By Priscilla Behnke
At Be Awesome we know our youth are experiencing myriad false promises with our current culture.
The temporary highs associated with illicit drugs, the false sense of security through insincere relationships, the seeking of momentary comfort and happiness instead of perseverance and long-term purpose doesn’t end well. We have a plan to influence the culture through our programs like mentoring, education and other community services.
An anecdote of how culture can lead to disarray is Fyre Festival. Netflix and Hulu both released documentaries on the ordeal. In case you don’t know what the Fyre Festival is, here’s a quick recap. An overindulgent 20-something with too much access to investors and celebrities simultaneously closes himself off from those wiser and more experienced. He ends up overwhelmed. Then, when he can’t deliver on any of his promises, he attempts to con his way out.
Thousands of millennials lose even more thousands of dollars, get trapped on an island with subpar, unsafe and unsanitary conditions. Then no bands showed up to perform. The head organizer is now serving a six-year prison sentence, owes $26 million from a criminal conviction and is facing millions more in civil lawsuits.
To date, few have seen their money. This includes the staff, contractors and customers who couldn’t convince their banks the charges were fraudulent.
Each documentary attempts to dissect how the calamity occurred. Each appeared to agree that a slick and well-strategized social media campaign carried out with several celebrity influencers was key. One quote from the Hulu documentary is “what the Fyre Festival did prove was that the power of influence is real.”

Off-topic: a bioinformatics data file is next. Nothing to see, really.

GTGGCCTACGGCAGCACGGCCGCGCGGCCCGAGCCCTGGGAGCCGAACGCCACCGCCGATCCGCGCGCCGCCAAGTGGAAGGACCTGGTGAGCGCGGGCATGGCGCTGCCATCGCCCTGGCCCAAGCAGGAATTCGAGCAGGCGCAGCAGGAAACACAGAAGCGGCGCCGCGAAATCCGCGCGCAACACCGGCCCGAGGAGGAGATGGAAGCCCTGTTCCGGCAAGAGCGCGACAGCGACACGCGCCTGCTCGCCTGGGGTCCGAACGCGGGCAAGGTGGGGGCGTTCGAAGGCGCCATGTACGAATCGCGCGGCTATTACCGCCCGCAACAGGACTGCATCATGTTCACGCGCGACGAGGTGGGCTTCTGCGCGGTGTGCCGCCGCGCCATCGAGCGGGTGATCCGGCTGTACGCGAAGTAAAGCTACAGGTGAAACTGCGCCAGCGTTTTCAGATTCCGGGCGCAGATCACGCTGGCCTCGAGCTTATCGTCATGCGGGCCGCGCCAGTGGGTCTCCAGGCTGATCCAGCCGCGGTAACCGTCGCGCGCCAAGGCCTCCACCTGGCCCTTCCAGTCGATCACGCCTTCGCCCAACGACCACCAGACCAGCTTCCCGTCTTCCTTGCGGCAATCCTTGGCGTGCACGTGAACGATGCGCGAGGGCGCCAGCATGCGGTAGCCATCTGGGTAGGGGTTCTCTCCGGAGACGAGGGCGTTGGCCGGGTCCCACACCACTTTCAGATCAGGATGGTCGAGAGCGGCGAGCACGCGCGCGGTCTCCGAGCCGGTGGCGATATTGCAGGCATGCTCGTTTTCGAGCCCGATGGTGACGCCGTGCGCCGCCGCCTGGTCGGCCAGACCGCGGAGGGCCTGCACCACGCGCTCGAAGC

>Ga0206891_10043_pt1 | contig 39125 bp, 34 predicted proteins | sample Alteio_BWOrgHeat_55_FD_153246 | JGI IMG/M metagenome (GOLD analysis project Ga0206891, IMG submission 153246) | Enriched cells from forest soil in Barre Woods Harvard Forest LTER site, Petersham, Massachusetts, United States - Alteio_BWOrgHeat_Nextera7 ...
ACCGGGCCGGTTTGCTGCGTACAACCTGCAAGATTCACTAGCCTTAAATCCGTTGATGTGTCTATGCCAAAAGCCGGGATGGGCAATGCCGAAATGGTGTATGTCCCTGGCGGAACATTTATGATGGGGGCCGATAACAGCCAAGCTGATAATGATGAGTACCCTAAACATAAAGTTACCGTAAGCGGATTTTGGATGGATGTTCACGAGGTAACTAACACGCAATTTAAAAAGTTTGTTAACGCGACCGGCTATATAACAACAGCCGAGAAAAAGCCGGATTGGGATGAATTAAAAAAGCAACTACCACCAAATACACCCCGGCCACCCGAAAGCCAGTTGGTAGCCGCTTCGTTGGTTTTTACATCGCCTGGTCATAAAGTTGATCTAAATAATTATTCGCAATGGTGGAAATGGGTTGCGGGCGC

People raised red flags on social media, a website was updated daily with the dysfunction on the island, and the Wall Street Journal wrote a piece. No one listened. The platforms for the warnings were no match to counter the influencers’ hype. Instead of acknowledging facts and reality customers eager for a fantasy followed the false promises.
In the end, thousands had a desperate experience while paying for the privilege. Each documentary tried to conclude who was to blame. Neither questioned the concertgoers and a culture that would lead so many to ignore the warnings and expend as many dollars as they did to hang out with those they deemed fabulous.
Andrew Klavan, author and political commentator, is right when he says polls don’t matter, culture does. If we don’t start aiming to impact our culture, we will see more disasters.
The good news is parents are still ranked the No. 1 influencer in their children’s lives. You have more power than a glitzy, well-produced media campaign. Utilize it.
Priscilla Benhke is program director for Maricopa CAASA and Be Awesome Youth Coalition.
This column appears in the March issue of in Maricopa.